Given all the planning landscape changes over the last month, are there specific things you should now be considering? Here are a few ideas that may be worth exploring, especially now.
The CARES Act suspended the need to take required minimum distributions (RMDs) from your IRA and qualified plans. If you are in the post-SECURE Act age bracket that requires you to take distributions, and you do not currently need the cash flow, converting some assets to ROTH can certainly be more advantageous. While this depends on each person’s circumstances, Roth conversion in 2020 may be efficient for several reasons. If you were to move the assets in kind from a traditional IRA to a ROTH IRA while the market is down, you pay less tax on the conversion. If you are not required to recognize the income from required distributions, this may be a low income tax year. If so, it may be more efficient to convert while RMDs are suspended. Remember, this is a one way street as conversions cannot be reversed, as recharactsrizations are no longer allowed.
Who Receives What?
Perhaps now you may have more time available. If so, this might be a good time to review all your trusts, wills, Powers of Attorney, Medical Directives, trusted contact designations, and beneficiary designations to see if any changes should be made, or ensure that past changes were completed to your satisfaction. This would be a good time to verify that accounts are owned and titled correctly, either individually, jointly, or in trust, and have TOD or POD designations (if necessary).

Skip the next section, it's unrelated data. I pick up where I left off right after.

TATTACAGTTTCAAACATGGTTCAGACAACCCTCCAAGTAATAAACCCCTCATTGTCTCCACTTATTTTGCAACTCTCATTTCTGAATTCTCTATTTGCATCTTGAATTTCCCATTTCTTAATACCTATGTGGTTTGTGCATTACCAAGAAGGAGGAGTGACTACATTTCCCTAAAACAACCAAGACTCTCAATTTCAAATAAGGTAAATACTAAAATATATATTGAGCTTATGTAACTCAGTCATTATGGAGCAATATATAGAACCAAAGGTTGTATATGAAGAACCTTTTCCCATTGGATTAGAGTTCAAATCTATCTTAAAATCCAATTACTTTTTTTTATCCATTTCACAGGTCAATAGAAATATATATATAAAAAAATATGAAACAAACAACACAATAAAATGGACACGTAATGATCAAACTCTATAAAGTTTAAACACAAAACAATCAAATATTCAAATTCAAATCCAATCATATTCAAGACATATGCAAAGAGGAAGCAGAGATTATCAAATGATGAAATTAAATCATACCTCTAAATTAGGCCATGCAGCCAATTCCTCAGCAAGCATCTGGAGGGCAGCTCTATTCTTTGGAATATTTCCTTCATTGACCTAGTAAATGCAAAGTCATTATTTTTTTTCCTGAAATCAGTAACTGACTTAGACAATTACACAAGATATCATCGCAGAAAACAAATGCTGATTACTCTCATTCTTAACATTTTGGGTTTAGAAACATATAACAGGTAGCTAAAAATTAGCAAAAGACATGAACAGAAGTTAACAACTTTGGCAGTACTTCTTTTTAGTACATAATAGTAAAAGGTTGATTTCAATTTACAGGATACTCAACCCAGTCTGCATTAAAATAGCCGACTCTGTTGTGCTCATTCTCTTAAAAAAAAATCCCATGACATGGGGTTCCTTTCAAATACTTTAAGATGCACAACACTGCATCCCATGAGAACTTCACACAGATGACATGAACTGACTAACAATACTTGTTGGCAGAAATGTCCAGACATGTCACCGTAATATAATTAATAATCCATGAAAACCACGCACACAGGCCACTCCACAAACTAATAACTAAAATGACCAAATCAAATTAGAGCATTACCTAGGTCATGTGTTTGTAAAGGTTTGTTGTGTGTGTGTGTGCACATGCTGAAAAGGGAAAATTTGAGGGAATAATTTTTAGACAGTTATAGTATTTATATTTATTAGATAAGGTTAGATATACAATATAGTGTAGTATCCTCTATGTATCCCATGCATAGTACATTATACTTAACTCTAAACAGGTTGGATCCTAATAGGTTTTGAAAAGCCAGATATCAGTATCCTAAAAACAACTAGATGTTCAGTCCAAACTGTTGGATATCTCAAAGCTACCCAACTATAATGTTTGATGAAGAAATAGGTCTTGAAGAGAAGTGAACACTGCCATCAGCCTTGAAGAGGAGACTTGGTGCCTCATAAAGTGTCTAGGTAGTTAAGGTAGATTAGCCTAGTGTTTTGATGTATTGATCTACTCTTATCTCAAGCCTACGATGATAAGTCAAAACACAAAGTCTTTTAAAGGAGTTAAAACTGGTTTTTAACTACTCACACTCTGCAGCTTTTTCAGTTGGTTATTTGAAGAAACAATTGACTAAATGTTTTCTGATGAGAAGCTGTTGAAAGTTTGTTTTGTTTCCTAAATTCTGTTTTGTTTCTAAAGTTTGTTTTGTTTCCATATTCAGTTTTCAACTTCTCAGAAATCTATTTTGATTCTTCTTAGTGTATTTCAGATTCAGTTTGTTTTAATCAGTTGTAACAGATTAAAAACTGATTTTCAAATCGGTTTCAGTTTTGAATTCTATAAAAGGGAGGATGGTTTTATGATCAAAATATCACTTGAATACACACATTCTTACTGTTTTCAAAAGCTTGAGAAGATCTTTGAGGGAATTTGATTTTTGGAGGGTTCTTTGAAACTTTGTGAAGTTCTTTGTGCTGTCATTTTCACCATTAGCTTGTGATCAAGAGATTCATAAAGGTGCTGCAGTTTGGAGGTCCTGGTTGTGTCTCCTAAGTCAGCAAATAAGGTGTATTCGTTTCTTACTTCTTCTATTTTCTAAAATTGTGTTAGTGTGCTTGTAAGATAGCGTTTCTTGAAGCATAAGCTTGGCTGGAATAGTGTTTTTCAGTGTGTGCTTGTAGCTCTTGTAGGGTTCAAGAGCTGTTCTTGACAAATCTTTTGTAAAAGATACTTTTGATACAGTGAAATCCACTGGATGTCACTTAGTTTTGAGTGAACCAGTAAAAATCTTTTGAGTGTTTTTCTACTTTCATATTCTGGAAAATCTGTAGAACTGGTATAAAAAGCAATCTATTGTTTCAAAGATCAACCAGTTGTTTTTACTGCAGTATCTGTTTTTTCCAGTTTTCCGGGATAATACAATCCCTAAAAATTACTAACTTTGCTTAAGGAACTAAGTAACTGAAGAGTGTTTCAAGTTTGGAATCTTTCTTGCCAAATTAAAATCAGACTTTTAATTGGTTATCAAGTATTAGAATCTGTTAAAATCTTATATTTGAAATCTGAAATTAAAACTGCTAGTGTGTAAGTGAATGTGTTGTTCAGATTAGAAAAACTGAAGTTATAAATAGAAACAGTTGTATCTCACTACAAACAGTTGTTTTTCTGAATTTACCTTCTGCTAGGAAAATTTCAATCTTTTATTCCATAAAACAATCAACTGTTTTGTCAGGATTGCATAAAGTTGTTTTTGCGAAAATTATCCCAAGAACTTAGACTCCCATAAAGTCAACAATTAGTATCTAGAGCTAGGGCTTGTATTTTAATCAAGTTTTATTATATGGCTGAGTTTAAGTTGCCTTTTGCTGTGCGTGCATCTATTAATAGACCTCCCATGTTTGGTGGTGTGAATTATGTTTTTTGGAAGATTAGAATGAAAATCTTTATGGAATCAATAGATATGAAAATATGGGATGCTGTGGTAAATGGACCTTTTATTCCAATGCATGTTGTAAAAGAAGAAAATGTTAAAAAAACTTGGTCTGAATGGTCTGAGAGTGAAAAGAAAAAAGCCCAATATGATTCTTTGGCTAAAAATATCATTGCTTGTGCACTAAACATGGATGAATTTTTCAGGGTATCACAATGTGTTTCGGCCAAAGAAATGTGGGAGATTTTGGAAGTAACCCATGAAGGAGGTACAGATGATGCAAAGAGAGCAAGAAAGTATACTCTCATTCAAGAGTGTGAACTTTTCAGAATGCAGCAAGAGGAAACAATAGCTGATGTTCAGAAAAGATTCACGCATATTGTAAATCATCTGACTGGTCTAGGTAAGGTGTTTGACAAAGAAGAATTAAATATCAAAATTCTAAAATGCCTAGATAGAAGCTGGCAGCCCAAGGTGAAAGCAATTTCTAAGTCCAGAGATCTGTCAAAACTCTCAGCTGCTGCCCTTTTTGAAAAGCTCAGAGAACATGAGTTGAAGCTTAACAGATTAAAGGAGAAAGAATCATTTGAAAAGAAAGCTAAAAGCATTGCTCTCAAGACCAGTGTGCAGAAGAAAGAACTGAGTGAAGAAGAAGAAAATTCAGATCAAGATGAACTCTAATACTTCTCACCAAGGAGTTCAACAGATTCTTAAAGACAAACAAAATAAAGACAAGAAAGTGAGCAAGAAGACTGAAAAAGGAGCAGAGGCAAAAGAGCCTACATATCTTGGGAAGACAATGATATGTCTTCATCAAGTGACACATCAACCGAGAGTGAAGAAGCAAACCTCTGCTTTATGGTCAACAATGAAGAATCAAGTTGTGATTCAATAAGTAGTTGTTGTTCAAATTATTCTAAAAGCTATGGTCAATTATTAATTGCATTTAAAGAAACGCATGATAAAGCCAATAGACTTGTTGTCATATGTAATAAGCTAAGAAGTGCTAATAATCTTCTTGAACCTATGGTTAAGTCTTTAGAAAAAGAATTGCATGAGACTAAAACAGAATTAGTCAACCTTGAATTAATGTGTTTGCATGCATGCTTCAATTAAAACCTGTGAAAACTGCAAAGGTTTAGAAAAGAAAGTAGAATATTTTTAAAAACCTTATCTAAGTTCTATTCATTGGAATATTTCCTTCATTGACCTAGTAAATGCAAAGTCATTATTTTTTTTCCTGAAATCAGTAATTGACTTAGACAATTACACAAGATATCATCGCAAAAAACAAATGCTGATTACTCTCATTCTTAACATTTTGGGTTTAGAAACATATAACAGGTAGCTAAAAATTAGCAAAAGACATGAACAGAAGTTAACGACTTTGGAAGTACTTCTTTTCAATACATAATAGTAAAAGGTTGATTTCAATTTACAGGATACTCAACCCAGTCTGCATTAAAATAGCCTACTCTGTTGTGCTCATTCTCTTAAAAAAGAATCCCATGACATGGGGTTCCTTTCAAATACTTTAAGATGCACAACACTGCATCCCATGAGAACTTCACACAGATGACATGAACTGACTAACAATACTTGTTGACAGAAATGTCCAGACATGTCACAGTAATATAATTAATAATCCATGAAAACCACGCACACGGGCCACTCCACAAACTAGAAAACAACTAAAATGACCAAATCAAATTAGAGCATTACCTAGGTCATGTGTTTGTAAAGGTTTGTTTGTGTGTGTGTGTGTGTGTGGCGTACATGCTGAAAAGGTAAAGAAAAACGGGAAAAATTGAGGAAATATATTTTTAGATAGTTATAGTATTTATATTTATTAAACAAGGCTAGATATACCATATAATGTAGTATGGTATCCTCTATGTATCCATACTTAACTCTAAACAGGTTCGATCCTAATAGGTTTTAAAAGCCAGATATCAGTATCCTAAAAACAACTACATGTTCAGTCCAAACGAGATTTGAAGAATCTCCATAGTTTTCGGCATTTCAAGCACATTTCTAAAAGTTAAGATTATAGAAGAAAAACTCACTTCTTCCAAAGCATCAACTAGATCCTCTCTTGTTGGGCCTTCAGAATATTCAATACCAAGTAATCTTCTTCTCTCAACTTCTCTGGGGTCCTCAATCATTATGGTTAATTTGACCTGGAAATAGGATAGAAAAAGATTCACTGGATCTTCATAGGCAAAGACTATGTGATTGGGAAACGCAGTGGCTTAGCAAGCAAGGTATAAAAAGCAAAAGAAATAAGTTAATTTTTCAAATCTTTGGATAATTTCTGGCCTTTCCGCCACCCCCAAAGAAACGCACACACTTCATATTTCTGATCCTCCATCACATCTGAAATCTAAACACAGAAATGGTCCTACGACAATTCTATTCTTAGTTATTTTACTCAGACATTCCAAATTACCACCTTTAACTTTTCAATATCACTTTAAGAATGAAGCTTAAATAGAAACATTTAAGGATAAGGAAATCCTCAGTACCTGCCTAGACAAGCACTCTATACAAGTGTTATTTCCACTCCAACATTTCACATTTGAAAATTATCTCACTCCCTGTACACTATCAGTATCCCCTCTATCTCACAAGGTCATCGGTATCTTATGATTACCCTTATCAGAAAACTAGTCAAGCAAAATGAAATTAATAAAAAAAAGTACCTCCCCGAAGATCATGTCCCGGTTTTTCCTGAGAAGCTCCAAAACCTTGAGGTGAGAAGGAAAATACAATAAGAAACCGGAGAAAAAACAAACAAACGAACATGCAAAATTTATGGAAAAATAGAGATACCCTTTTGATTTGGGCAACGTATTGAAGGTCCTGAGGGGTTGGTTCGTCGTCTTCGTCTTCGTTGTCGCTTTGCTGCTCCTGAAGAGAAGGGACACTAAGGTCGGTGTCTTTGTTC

Discuss with your accountant the extended tax deadlines for filing and payment, and how you might be able to get information to them earlier via secure e-mail.
Calculate Cash Flow
Some people do not need a budget; however, many do. If you have some extra time, now would be a great time to reconcile cash flow. As you are reviewing information for tax filing, start with your adjusted gross income from your tax return. Add to this any non-taxable income, like part of Social Security and any gifts received or new debt incurred. This will give you cash flow in. Subtract taxes, deferrals into retirement plans, reinvestment for non-qualified plans, intentional set-asides, and health insurance costs. If you have a paystub, this might be even more straight forward as you can use your net pay instead, then make adjustments. Either way you should be able to end up with a figure of what you could save each year with no expenses. Now, ask yourself, how much of that are you saving? If zero, you can see what your expenses really are. If you are saving an additional $10,000, then your expenses are $10,000 less than your cash flow in. Using your net pay from your paystub, if savings other than through a company plan is zero, your net pay equals your expenses.
Many are shocked when they compare this to the traditional way, which is cash flow in, less expenses, equals savings. Tabulating expenses is nearly impossible to do accurately. Instead, cash flow in, less savings, equals expenses. You can more easily track what you save.
These are some general ideas; the important part is “are they important for you?” As usual, discussions with your Wealth Manager, tax counsel, and legal counsel can be very valuable.